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Media queries can be used to target certain resolutions or even specific email clients and can replace or work alongside

With the latest update to Outlook.com, all modern webmail clients now support media queries (with some caveats). We have seen a resurgence in queries and interest in how to use them, which we’ll cover here.

What are Media Queries?

A media query consists of an optional media type (all, handheld, print, TV, and so on) and any number of optional expressions that limit when the query will trigger, such as width, pixel-density or orientation. Media queries are part of CSS3 and enable developers to customize their content for different presentation mediums.

At the basic level, media queries enable an email developer to create a responsive email by detecting the width of the display. For this purpose, the most commonly used query is max-width. Any width that is less than the max-width specified, all of the CSS within the query will take effect.

How Min- and Max-Width Queries Work

How media queries function can be a bit confusing. Let’s take a look at the queries which are commonly used in email.

Max-width

Here is an example of a max-width query.

What this query really means, is “If [device width] is less than or equal to 600px, then do {…}”

So if the email is opened on an iPhone 5S with a screen width of 320px, the media query will trigger and all of the styles contained in { … } will take effect.

Min-width

Here is an example of a min-width query.

What this query really means, is “If [device width] is greater than or equal to 600px, then do {…}”

So if the email is opened on an iPhone 5S with a screen width of 320px, the media query will not trigger and the styles contained in { … } will not take effect.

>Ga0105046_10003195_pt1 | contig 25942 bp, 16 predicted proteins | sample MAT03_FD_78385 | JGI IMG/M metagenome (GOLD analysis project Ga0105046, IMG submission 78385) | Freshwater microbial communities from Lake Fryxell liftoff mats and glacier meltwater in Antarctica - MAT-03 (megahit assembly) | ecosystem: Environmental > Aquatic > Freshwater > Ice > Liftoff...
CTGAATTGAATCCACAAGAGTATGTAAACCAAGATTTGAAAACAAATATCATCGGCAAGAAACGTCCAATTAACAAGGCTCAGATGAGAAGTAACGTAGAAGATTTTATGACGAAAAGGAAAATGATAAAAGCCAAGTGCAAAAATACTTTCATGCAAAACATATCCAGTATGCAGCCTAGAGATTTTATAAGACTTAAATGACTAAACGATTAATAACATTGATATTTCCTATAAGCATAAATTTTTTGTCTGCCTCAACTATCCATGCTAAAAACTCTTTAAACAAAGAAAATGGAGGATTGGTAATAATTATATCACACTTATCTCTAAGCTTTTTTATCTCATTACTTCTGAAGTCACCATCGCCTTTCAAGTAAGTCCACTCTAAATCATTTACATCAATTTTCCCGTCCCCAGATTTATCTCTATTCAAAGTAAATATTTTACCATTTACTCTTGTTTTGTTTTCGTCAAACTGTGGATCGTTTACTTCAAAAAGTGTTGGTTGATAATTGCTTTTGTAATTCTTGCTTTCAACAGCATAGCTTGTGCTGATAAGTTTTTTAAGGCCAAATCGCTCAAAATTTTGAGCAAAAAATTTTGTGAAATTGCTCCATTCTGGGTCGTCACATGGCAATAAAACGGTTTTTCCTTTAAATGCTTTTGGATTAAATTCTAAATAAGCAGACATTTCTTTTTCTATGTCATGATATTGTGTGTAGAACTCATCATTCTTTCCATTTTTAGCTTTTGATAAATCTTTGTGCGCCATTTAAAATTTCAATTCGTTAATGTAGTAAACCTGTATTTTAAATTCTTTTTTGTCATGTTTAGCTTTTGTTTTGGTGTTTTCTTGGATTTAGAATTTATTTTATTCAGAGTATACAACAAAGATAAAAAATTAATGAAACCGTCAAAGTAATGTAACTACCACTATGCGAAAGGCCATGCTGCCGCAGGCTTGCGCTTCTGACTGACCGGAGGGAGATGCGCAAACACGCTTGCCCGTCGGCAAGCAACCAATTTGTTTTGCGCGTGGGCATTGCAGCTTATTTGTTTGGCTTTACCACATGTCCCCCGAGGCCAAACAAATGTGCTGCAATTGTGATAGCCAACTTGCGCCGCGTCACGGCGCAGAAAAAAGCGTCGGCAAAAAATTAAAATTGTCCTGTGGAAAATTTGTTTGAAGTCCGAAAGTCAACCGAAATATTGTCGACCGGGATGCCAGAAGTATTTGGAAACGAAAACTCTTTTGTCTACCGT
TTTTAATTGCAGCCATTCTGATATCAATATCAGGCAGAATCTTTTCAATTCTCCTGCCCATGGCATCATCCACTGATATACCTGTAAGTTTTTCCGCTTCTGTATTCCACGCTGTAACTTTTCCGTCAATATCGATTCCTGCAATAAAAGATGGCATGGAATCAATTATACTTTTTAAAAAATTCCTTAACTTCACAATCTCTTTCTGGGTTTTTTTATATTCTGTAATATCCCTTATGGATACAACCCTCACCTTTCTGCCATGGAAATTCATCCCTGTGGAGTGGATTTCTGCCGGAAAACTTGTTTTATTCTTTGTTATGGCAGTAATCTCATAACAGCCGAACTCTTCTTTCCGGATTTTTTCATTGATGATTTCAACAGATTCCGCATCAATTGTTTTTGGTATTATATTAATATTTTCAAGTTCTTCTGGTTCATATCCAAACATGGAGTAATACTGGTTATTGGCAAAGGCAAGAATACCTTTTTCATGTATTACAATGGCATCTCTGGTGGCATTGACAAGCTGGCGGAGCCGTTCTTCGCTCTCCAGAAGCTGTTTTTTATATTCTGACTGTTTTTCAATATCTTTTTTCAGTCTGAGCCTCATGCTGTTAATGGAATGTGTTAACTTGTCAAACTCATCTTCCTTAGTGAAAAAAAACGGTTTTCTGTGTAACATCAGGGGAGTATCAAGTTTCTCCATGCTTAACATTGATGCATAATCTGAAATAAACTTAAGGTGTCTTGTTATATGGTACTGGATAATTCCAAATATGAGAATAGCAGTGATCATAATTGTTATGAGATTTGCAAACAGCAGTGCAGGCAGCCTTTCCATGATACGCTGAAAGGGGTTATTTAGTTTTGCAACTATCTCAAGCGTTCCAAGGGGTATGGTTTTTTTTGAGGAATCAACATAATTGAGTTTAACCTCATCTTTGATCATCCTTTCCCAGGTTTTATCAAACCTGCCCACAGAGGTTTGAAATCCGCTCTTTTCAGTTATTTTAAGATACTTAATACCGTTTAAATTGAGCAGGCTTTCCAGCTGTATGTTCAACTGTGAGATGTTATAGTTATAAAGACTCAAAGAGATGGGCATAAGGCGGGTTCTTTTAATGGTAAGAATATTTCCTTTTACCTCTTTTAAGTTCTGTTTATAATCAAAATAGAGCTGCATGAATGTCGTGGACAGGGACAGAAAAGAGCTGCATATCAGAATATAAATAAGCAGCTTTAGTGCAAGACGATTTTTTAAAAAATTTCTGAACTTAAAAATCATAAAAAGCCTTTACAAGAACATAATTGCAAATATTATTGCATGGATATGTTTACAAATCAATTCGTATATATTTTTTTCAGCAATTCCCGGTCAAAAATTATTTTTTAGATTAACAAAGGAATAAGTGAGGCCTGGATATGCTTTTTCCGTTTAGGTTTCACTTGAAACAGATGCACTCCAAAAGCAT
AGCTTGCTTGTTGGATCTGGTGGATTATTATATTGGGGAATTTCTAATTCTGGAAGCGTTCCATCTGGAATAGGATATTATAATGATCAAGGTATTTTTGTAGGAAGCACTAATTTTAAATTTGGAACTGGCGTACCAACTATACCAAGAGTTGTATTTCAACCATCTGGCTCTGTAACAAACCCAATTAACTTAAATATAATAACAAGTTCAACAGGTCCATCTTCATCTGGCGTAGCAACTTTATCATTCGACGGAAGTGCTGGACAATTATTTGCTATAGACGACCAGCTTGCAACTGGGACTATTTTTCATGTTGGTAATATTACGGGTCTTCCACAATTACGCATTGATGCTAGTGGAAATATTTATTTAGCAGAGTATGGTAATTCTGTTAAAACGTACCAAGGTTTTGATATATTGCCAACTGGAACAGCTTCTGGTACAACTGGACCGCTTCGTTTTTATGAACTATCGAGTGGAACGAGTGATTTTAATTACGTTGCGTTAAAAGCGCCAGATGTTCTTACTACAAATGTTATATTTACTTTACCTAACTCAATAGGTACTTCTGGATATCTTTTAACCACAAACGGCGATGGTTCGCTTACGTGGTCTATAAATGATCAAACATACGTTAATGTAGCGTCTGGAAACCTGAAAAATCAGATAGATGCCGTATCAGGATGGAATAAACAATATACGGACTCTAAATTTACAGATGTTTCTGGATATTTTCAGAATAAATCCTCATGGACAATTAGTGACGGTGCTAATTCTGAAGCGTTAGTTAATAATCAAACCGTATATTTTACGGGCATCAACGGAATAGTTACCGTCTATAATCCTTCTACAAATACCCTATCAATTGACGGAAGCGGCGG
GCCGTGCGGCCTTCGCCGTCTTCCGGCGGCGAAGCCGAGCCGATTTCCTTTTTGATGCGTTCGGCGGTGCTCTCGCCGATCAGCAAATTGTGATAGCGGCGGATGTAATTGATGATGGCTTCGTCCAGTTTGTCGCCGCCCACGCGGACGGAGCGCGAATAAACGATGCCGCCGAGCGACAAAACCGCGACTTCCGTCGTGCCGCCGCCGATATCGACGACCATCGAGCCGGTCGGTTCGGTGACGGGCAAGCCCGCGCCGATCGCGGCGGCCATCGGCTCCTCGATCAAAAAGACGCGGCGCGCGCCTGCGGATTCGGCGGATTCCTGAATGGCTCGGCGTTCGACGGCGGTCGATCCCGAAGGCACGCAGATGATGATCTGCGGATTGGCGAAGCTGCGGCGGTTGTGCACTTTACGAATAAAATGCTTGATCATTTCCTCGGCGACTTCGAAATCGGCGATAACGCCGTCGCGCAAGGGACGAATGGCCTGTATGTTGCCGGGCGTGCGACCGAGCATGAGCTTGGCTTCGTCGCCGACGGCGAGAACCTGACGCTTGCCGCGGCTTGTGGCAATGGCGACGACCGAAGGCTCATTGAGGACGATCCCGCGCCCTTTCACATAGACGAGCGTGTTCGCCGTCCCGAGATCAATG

Combining media query expressions

Max-width and min-width can be used together to target a specific range of screen sizes.

@media only screen and (max-width: 600px) and (min-width: 400px)  {...}

The query above will trigger only for screens that  Turkey Business Email List are 600-400px wide. This can be used to target specific devices with known widths.

Breakpoints

Most media queries are set to trigger at certain screen widths or breakpoints. Exactly what these should be set to is a matter of some debate amongst email developers.

iPhones and iPads provide us with a few easy breakpoints to start from. Coding styles for these specific clients will ensure emails look great on these screens.

Android devices, on the other hand, vary widely in screen size because there are so many different manufacturers and devices. I recommend creating two to four breakpoints, based on popular Apple devices, which will cover most devices.

  • iPhone 5S is an example of a Breakpoint 1 with 320px
  • iPhone 6+ is an example of a Breakpoint 2 with 414px
  • iPad Mini is an example of a Breakpoint 3 with 703px
  • iPad Air is an example of a Breakpoint 4 with 768px

Breakpoints 3 and 4 are optional, as most emails will look fine showing the desktop version on an iPad or large tablet. You could even get away with using just breakpoint 2, if you code  UAE Cell Number your container tables to expand to 100% width (and not a set width, which may or may not match the device well).

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